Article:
The Social Roots of the Partisan Gender Gap

Posted: 18 Aug 2009

See all articles by Barry C. Burden

Barry C. Burden

University of Wisconsin - Madison


I suggest that the gender gap in party identification is dependent on question wording and asymmetric stereotypes about men's and women's partisan preferences. A survey experiment reanalyzes the gender gap by comparing the standard partisan battery to an alternative version that emphasizes feelings rather than thoughts. Bringing question wording into closer alignment with theory causes the gender gap to shrink. This happens in part because the “feel” questions find women to be less Democratic than did the “think” questions. Moreover, reduction of the gender gap occurs mostly among highly sophisticated women and not those usually susceptible to question wording effects. Contrary to popular wisdom, men and women appear to be more, not less, alike politically when feelings are primed.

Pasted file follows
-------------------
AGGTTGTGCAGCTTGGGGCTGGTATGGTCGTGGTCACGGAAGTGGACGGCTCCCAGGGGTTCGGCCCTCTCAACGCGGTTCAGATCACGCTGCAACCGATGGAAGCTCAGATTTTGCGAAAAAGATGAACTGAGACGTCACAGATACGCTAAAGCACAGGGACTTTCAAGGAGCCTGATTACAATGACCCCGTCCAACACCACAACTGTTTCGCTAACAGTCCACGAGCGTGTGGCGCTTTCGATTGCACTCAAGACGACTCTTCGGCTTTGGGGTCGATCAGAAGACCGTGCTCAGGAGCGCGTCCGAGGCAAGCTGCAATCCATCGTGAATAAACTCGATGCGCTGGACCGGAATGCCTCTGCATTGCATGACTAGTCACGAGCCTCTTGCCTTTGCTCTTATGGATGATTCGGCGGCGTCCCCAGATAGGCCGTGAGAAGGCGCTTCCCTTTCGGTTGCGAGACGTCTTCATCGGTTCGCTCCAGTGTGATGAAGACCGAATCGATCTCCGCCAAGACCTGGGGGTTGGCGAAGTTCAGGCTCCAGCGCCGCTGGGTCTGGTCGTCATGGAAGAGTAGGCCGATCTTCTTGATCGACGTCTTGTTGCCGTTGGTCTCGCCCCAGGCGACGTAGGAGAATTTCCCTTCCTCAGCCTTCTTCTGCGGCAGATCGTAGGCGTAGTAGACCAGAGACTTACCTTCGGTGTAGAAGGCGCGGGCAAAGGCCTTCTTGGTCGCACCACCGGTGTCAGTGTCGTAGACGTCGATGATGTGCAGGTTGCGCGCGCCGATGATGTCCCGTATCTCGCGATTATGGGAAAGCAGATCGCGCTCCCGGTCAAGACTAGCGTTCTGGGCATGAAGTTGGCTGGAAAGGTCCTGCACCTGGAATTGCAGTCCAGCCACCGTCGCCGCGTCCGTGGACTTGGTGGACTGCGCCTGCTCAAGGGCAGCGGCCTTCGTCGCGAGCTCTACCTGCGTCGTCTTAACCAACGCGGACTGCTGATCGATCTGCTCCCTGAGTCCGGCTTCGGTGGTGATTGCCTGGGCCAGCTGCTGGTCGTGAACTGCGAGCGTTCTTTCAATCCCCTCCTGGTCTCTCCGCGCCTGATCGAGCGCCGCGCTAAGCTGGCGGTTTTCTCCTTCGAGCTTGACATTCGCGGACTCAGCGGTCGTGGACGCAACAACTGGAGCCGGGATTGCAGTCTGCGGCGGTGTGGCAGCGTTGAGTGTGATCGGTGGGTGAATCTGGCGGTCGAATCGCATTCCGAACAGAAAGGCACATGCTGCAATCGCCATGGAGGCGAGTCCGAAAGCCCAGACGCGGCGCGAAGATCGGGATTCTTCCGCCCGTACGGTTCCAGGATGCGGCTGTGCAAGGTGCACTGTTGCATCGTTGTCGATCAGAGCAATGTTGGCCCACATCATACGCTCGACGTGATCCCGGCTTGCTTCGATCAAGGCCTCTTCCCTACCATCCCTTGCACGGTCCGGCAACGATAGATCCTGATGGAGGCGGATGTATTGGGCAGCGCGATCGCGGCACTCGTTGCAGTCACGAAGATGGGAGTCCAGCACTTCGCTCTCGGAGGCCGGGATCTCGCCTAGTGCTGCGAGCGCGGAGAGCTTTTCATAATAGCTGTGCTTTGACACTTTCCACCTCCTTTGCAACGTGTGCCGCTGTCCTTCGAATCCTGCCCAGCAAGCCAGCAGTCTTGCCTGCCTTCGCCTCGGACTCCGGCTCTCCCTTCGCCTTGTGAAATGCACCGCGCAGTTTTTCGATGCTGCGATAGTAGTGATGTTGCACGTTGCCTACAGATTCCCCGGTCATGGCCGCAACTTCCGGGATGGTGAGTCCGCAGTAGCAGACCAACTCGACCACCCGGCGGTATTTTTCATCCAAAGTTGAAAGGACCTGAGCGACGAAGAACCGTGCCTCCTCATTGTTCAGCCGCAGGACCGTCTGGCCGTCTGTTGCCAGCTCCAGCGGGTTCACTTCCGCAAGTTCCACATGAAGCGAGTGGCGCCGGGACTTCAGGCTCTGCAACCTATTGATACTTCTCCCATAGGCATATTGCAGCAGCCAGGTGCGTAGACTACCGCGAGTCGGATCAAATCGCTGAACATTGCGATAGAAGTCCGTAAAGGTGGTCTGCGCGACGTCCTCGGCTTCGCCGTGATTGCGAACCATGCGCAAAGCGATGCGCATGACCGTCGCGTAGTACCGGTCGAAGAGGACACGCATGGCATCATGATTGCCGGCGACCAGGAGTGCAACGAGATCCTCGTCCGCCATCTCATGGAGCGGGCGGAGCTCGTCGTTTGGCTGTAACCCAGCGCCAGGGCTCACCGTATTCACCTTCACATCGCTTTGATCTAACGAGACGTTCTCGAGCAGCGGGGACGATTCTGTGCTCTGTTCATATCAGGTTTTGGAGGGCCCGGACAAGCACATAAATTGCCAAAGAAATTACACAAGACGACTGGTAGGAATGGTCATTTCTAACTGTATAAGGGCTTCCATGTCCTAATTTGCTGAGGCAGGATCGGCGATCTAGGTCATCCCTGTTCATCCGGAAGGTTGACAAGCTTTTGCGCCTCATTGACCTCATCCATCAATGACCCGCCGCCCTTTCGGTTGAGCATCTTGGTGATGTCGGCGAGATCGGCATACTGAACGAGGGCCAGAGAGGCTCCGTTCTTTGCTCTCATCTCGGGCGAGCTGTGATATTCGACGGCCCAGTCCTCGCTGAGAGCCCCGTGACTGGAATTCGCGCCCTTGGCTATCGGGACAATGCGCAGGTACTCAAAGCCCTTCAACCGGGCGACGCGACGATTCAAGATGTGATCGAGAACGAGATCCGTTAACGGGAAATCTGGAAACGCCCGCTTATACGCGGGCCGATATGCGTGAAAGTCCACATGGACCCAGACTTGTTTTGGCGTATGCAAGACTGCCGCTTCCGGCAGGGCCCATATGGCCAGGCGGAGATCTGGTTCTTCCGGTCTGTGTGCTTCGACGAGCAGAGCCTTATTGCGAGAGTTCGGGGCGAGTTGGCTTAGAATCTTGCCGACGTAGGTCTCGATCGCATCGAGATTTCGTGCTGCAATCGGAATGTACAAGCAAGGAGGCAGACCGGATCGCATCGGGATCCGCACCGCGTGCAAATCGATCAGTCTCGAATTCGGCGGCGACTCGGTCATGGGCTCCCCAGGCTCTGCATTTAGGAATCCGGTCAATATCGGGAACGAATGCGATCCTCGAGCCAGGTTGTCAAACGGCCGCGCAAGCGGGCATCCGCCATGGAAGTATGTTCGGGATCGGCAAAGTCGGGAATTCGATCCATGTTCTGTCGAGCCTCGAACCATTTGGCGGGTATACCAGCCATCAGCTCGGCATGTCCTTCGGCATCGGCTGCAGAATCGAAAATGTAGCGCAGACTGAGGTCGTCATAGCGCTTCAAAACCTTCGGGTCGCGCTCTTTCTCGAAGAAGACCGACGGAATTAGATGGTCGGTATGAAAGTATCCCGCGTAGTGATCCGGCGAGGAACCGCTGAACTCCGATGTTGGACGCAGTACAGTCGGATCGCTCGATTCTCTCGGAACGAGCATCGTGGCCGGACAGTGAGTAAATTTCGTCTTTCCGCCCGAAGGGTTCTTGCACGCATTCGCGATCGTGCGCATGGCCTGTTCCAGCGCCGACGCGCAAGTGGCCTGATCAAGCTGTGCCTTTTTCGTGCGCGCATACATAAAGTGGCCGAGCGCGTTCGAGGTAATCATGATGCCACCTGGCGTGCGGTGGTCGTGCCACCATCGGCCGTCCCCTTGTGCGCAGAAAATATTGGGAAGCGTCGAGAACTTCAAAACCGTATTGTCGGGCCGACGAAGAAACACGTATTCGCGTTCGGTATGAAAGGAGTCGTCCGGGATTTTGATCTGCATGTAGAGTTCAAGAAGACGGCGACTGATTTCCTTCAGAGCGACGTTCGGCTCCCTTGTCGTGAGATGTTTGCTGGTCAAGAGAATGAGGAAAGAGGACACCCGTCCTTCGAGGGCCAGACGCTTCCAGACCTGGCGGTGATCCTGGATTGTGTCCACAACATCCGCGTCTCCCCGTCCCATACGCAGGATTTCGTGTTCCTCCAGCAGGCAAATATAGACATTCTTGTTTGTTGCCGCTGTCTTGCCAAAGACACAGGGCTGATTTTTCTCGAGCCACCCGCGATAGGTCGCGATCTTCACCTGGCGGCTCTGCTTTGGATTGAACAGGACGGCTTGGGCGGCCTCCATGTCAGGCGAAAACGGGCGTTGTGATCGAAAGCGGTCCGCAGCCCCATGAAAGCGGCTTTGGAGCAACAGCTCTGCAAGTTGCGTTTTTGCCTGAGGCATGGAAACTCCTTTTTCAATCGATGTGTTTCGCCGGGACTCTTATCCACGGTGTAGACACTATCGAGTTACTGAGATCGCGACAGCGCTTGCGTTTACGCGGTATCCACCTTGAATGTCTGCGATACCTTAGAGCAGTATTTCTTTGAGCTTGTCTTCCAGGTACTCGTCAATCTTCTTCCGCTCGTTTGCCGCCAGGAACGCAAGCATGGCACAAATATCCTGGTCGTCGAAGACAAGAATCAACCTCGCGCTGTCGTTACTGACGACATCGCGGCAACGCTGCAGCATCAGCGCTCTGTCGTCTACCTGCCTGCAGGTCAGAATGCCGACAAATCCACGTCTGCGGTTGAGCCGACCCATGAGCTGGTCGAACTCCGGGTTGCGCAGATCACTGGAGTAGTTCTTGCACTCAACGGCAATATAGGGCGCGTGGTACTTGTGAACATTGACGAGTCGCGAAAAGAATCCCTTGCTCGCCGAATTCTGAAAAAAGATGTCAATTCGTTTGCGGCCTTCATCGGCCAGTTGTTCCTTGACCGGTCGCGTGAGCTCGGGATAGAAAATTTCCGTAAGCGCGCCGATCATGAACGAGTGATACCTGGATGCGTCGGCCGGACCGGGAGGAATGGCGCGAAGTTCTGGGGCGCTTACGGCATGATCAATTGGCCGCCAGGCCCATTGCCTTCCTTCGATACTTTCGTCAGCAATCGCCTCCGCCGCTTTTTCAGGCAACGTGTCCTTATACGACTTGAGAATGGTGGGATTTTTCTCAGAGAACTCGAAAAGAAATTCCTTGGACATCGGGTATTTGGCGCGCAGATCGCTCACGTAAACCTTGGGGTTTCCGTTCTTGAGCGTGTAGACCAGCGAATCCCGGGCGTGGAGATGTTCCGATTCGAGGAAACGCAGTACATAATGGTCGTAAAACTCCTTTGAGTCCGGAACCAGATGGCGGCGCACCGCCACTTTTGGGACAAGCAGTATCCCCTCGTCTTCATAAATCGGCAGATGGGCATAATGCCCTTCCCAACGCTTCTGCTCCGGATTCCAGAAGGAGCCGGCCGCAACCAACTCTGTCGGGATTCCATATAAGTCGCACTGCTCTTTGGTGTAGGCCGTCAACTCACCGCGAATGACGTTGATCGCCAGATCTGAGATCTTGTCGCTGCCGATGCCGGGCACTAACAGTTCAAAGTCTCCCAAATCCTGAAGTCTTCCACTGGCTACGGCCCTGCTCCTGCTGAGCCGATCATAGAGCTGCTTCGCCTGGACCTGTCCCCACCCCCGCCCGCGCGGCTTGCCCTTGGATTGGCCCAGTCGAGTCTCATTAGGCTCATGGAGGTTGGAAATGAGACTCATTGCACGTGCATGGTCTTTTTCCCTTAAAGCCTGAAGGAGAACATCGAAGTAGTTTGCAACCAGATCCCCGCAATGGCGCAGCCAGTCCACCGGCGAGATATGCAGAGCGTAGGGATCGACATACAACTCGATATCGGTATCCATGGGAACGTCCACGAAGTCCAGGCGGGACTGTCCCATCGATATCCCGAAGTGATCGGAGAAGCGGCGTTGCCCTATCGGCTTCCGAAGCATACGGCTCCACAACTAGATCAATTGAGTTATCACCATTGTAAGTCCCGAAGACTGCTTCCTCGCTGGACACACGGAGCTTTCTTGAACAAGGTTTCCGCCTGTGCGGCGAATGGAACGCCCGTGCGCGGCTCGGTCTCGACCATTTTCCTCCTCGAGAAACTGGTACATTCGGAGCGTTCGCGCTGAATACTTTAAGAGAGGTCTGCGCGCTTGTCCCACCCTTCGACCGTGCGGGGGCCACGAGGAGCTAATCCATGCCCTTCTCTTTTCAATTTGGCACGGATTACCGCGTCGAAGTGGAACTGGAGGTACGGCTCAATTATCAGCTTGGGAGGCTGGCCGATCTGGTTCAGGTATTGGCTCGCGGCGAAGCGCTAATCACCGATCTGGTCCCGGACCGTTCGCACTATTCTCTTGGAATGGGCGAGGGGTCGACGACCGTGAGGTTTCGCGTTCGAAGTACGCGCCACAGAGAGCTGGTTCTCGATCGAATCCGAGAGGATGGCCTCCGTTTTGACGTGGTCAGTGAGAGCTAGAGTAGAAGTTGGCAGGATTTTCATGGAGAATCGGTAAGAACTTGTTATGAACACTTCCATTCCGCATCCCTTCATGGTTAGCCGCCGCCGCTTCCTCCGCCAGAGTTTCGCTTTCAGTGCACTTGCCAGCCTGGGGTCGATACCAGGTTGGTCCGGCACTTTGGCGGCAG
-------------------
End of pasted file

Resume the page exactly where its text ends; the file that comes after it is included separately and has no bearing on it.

Suggested Citation

Burden, Barry C., The Social Roots of the Partisan Gender Gap. Public Opinion Quarterly, Vol. 72, Issue 1, pp. 55-75, 2008, Available at SSRN: or

Barry C. Burden (Contact Author)

University of Wisconsin - Madison ( email )

716 Langdon Street
Madison, WI 53706-1481
United States

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